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    I can always tell someone has probably not used XML for anything it is good at when they compare it to JSON. XML is all about extensibility (namespaces, mostly) and JSON is all about serialization of basic types. They do fundamentally different jobs.

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      JSONs entry point into the programming space was by replacing XML first. On the web, even by being transferred through an interface called XMLHttpRequest at first. For configuration, XML was also an accepted standard for a while. From a cultural perspective, this comparison is very fine.

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        I think my point is that JSON can only “replace XML” when the XML in question was super degenerate and should never have been XML in the first place. Comparing them in this degenerate case can be interesting, I suppose, but keeping them as something comparable in people’s minds prevents seeing them as the very different things that they are.

        I spent a lot of years not understanding why XML existed. When Atom came out I actually thought their use of namespaces was “getting in my way” because the XML parsing library I used was utter garbage. It took a long time for me to get past the JSON comparison mindset.

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          But the post goes to great ways of explaining how XML is a much more richer language with a wider and standardised tooling like XPath and schemata, so I don’t know where the impression comes from that they compare that.

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        Or maybe they want to draw the parallel, since everyone know JSON, using it at the places where XML has been used?

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        While I hate using XML for config files or other human readable documents, I’ve been a big fan of using XML as an RPC serialization format (or as a way to interact with REST APIs). It’s easy to construct through string concatenation, it’s fairly easy to whip up a quick parser, and there’s tons of high quality, fast implementations out there. Along with schematization it makes it fast and easy to send/verify XML payloads.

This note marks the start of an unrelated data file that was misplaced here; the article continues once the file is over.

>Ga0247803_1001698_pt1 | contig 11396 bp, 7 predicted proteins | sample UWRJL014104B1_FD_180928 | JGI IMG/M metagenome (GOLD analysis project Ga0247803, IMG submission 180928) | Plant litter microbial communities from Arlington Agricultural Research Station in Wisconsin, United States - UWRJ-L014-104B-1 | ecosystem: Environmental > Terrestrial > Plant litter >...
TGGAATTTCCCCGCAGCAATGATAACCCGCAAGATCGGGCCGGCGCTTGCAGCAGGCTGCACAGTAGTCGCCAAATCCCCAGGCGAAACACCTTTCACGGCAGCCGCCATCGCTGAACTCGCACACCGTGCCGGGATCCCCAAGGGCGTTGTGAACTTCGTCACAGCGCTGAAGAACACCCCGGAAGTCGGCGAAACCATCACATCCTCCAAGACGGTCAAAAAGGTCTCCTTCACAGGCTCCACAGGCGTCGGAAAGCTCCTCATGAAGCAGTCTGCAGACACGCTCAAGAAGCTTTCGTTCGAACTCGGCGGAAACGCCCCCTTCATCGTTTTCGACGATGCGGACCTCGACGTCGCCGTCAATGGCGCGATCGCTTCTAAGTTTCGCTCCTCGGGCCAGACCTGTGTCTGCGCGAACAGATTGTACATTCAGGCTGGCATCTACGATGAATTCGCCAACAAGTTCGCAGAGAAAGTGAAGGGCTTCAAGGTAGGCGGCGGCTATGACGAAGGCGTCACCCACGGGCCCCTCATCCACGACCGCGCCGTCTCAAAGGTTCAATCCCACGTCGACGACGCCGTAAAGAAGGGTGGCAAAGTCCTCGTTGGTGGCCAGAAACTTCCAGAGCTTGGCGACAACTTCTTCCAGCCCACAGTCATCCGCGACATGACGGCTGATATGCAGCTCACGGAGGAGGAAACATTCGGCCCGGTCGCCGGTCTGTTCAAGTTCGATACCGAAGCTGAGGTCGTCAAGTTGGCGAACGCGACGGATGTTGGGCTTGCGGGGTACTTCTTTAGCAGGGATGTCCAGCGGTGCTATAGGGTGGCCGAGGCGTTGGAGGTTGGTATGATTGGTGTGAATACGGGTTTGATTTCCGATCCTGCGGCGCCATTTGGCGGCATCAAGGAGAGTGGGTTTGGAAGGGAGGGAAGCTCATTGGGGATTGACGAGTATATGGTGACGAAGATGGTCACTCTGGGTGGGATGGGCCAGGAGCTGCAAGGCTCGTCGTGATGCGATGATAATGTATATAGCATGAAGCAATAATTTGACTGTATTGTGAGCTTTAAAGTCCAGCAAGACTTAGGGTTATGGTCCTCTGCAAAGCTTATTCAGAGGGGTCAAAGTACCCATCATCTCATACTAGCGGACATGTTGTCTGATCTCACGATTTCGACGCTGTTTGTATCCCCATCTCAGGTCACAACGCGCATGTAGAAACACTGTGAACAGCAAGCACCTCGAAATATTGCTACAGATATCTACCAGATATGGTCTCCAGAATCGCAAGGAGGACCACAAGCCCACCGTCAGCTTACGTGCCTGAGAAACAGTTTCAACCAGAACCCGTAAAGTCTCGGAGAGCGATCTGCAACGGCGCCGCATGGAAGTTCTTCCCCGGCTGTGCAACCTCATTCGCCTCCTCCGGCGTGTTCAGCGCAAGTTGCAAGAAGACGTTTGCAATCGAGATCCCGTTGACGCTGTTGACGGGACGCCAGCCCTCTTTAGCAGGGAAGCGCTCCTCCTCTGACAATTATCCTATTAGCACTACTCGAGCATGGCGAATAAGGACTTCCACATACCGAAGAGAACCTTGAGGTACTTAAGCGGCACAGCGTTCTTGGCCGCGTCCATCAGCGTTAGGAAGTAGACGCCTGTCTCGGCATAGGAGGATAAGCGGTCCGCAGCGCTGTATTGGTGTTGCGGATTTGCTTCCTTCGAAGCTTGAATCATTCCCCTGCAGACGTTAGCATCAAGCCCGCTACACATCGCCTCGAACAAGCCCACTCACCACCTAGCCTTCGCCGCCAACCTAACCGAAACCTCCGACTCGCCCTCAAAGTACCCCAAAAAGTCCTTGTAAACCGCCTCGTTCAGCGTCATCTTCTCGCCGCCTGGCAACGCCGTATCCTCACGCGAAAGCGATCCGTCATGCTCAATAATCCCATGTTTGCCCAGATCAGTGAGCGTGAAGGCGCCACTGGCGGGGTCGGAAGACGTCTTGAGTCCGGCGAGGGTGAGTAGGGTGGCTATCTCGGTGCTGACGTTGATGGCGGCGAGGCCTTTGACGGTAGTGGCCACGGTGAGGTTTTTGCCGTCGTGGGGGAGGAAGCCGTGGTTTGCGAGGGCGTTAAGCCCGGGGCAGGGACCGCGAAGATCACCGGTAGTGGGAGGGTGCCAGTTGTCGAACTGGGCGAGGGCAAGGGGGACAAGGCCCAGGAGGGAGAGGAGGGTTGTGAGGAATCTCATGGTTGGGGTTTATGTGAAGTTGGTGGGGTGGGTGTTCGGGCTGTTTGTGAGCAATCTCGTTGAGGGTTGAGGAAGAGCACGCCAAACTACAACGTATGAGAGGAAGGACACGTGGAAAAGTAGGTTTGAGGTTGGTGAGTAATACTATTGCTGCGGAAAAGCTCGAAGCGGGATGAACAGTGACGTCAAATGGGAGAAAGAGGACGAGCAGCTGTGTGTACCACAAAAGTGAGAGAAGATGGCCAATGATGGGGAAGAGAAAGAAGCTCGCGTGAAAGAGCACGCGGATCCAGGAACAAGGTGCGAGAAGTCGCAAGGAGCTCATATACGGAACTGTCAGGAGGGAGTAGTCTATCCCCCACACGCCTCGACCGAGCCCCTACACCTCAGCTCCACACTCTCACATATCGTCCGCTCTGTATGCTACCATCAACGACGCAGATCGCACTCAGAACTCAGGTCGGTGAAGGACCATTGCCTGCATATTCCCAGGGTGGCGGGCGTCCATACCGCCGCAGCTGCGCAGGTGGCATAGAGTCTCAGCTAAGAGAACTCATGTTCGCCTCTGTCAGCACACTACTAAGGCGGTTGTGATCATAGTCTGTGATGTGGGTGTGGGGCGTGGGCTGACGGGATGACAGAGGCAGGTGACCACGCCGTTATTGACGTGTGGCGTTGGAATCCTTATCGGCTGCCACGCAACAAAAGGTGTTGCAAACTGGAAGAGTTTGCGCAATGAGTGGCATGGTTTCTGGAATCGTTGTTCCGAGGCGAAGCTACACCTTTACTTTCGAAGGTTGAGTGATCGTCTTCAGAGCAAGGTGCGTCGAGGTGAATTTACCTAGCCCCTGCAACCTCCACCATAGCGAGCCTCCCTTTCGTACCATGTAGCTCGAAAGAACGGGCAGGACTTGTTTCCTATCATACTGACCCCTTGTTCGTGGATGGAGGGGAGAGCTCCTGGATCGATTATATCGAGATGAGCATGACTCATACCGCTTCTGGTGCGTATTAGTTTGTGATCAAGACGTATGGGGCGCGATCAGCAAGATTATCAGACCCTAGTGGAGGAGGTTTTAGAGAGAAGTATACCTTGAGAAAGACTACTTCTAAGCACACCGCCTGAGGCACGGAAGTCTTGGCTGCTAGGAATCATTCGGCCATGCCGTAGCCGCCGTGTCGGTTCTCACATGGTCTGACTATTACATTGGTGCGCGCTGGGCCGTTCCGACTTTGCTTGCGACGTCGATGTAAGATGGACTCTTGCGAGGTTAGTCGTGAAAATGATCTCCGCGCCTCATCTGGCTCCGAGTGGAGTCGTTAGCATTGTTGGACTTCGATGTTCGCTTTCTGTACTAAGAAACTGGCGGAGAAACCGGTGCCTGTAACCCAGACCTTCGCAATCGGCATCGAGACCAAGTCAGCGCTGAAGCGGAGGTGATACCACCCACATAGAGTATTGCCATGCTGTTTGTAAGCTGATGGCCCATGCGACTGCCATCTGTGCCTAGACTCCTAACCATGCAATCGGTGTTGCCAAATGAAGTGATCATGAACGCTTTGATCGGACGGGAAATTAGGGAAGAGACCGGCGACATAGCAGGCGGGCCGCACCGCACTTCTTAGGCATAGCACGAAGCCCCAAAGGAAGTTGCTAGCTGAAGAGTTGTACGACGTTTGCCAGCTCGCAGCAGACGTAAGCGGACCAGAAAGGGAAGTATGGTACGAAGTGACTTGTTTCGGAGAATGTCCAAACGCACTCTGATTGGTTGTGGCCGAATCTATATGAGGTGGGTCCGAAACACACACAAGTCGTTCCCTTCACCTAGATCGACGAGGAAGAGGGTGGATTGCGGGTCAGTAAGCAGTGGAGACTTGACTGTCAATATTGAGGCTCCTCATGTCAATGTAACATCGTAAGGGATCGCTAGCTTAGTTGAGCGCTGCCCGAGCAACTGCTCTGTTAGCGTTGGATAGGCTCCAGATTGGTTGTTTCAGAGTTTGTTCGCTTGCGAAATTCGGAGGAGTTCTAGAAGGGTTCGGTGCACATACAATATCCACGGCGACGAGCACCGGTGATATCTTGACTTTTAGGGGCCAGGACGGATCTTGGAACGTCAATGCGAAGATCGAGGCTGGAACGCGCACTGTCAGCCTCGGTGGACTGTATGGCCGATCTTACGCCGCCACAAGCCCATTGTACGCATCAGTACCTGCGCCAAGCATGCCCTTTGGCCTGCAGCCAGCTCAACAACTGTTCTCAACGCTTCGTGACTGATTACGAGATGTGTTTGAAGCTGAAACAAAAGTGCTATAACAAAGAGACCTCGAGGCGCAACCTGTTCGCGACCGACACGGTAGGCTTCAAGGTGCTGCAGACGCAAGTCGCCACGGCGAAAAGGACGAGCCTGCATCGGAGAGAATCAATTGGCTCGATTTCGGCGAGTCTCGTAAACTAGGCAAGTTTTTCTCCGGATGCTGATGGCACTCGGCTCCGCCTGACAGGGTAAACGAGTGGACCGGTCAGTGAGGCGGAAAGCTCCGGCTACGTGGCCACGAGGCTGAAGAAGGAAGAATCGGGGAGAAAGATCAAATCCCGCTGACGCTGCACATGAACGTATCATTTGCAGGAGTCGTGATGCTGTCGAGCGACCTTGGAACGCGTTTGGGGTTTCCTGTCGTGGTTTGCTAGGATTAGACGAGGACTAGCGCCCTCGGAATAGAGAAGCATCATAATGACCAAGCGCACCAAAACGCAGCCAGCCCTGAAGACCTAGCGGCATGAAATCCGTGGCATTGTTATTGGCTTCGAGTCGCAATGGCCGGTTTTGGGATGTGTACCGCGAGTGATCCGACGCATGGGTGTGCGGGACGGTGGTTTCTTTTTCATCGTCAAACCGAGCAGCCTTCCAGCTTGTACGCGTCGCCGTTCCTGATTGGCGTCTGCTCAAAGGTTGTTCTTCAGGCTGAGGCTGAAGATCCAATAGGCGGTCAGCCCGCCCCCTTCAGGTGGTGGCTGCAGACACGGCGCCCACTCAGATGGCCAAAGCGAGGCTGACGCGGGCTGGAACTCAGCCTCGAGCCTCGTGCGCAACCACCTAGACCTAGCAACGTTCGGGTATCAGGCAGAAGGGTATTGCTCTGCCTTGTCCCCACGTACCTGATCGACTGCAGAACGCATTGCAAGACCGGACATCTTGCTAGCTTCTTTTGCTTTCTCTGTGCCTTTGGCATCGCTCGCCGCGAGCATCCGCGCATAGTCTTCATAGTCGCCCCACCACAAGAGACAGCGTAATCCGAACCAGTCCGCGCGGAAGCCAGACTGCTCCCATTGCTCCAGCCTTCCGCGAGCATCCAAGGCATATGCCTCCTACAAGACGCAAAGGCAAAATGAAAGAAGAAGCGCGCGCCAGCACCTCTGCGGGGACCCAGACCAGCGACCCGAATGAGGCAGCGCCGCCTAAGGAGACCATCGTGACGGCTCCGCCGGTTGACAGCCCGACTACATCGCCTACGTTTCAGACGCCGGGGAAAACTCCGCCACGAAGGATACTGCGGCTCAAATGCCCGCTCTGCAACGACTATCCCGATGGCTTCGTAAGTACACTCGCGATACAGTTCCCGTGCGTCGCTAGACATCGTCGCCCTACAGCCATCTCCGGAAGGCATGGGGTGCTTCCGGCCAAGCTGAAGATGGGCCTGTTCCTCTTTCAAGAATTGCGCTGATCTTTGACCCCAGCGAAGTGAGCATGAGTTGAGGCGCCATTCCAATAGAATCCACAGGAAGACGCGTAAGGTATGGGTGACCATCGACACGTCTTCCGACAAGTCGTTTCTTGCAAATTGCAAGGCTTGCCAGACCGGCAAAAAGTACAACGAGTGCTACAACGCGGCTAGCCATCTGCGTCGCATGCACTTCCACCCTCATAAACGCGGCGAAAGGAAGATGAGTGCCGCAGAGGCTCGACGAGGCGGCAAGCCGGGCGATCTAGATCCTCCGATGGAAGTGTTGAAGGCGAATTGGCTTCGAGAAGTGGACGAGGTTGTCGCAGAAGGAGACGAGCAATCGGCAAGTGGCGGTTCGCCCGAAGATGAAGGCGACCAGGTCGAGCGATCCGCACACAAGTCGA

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          I hate XML plenty but I keep finding myself and people I work with reinventing basic features of XML like comments or namespaces or query languages on top of our JSON configuration files. Or people try to use TOML or YAML which become harder to understand or reason about as the complexity increases.

          I don’t have an answer. It’s just an observation. We threw out the baby with the bathwater.

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            Along with schematization it makes it fast and easy to send/verify XML payloads.

            This is the big win for me. You can pass a set on XML schemas to any business partner and they can quickly and generically validate the message on any platform. And with facets and comments, the meaning and properties of the message can be conveyed implicitly and in great detail.

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              I really have trouble understanding this. Why use XML for serialization, especially in RPC or anything going over the network? It’s ludicrously inefficient for that (json is, too, but slightly less so). Just do yourself a favor and pick msgpack/cbor/bencode/protobuf/… or anything really that doesn’t require complicated escaping of the payload. If you want something easy to parse, bencode is much easier than XML anyway.